His practice space was so poorly soundproofed that Law would have to start his recording day at midnight when there were no other bands there. (Law notes with a black irony that the practice spaces at The South Sound were beautifully soundproofed.) All last winter, which was one of the coldest in recent memory, Law would leave Greenpoint wearing four layers of clothes, walk 35 minutes to his practice space, record until dawn, walk home, and go straight to work.

He says the schedule took its toll. "You don't have a solid relationship with a significant other, you don't see your family enough, you end up living in...well, this is a nice room," he says, looking around his bedroom, "but you end up living in ways you wouldn't normally live." (Law's studio apartment is modest: a minimally decorated room employing a box of his old misprinted LPs as a coffee table.) He finished the record because he "couldn't tolerate the idea that some outside force could stop me from making it."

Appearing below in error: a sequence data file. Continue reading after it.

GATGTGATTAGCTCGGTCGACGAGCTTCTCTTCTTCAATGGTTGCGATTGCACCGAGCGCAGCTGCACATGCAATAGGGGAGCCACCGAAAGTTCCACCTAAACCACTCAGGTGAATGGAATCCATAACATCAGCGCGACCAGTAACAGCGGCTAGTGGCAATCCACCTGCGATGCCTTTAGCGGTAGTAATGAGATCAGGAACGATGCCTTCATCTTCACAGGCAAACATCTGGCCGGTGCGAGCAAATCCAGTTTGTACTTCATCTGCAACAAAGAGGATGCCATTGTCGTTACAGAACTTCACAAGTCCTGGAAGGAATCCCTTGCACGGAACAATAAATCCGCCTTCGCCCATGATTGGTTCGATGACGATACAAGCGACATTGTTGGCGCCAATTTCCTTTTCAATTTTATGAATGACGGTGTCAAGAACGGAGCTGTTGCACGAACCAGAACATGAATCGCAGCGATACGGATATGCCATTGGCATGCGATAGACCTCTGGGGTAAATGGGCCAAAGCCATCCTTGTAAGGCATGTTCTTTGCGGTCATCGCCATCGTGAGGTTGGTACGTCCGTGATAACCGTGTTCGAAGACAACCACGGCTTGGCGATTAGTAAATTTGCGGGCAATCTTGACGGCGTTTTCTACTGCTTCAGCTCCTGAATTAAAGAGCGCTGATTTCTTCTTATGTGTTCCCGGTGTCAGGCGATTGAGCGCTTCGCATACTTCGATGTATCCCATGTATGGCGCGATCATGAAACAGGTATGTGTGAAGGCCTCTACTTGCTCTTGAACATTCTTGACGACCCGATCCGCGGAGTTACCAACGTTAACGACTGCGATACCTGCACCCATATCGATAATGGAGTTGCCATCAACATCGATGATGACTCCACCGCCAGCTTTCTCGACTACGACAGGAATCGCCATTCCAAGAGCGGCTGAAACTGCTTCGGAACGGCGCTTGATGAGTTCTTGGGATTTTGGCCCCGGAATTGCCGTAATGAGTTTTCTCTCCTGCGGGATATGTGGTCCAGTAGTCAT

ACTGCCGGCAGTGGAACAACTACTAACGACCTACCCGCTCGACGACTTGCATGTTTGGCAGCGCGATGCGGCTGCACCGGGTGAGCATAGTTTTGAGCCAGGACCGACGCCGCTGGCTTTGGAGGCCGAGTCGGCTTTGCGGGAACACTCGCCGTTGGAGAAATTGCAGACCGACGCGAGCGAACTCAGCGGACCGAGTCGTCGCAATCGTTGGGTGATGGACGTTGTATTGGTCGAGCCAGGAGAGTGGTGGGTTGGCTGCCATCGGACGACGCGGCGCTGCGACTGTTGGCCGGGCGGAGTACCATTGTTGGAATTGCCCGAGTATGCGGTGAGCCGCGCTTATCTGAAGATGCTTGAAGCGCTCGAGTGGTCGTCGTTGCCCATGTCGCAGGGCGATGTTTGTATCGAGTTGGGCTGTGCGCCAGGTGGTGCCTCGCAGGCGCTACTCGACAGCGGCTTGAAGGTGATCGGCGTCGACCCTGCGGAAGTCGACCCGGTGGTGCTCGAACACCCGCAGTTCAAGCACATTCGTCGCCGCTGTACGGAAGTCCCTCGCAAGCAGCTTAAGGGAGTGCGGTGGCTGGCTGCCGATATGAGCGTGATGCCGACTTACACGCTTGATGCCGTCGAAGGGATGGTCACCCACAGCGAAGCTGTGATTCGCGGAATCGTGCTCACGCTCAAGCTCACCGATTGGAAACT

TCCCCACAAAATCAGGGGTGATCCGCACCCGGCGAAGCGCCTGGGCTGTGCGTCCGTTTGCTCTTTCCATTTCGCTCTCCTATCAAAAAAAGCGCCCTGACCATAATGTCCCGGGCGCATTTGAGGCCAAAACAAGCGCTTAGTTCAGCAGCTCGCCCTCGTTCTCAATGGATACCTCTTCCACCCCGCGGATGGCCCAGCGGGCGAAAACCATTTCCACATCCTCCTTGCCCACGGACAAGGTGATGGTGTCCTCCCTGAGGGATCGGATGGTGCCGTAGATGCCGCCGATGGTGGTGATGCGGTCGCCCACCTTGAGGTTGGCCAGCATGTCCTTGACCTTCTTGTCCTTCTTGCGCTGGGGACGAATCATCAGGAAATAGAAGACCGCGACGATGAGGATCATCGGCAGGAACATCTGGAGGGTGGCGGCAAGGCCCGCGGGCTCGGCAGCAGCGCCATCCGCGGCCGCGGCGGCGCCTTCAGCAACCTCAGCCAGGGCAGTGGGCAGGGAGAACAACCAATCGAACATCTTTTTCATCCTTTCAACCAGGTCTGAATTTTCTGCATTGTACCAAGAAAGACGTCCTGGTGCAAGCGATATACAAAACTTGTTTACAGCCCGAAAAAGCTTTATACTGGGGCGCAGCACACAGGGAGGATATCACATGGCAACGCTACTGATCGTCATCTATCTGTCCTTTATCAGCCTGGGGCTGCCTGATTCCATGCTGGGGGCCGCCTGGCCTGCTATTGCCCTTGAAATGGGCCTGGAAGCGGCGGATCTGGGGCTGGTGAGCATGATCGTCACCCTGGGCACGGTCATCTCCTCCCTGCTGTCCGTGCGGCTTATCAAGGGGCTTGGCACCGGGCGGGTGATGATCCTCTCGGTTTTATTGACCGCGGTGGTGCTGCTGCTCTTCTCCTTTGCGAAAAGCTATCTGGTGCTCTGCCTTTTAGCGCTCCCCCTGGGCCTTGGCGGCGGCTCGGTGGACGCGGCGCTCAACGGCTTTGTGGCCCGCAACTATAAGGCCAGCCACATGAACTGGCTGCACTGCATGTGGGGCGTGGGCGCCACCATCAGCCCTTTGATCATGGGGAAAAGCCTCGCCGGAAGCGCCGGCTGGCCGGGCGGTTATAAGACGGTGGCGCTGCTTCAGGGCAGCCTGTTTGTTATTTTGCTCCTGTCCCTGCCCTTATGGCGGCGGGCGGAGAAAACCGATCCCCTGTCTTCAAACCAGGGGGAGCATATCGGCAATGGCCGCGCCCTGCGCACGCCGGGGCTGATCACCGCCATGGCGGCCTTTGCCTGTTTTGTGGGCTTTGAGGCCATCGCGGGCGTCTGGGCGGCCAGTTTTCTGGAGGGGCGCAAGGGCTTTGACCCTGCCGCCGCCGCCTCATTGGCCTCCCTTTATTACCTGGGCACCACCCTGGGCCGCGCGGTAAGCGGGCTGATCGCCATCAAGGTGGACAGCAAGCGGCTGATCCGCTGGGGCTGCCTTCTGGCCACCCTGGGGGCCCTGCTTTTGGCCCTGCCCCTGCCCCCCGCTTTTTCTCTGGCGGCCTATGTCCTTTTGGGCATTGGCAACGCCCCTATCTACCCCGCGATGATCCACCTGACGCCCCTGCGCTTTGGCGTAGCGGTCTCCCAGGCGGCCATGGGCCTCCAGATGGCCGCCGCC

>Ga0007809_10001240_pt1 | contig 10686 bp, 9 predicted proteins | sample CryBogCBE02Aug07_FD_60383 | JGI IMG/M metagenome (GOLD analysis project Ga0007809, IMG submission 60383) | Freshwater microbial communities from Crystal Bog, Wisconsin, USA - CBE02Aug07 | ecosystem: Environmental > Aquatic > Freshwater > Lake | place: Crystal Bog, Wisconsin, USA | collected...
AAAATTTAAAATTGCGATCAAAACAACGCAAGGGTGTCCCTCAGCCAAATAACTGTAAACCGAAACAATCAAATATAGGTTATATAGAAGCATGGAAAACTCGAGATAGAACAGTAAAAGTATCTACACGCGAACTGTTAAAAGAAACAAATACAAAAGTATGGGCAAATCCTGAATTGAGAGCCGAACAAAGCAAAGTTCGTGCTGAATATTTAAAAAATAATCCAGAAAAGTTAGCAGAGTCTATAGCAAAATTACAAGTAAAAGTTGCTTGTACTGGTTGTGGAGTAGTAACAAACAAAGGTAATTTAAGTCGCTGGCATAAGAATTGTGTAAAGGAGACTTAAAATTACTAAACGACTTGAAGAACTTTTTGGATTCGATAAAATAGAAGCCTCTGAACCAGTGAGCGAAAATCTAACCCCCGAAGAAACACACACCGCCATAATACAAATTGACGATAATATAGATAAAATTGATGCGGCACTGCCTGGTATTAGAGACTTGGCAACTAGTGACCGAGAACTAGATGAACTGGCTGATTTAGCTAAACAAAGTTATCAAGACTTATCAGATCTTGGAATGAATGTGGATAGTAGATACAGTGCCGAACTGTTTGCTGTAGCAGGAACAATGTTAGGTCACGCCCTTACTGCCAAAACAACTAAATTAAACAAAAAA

When the record was finished, Law says, there wasn't a Hallmark card-esque cathartic moment of letting go, "coming through the storm" being too simple a platitude to describe his feelings toward the last two years. "I thought that's what would happen," he says. "I thought that when it was done I would feel really satisfied. And I don't feel that way. I just want to make something else."

On first listening, you wouldn't guess at the story behind Tell Everyone. The songs have a floating, pop-y quality until you absorb the lyrics, which take on liars and disease in numbers with titles like "Ruiner." It's an inherently dark record hiding behind gorgeous synth lines.

Law makes it clear that he doesn't want sympathy and isn't trying to sound purposely dramatic. "These are just things that actually happened," he says. Law and Tell Everyone are testaments to the wild complexity of a life devoted to art, proof that a story doesn't require a happy ending to inspire.

Wild Arrows play Rough Trade with HITS and Reputante on December 18. Doors 8 pm; show 8:30. $10, 21 and over.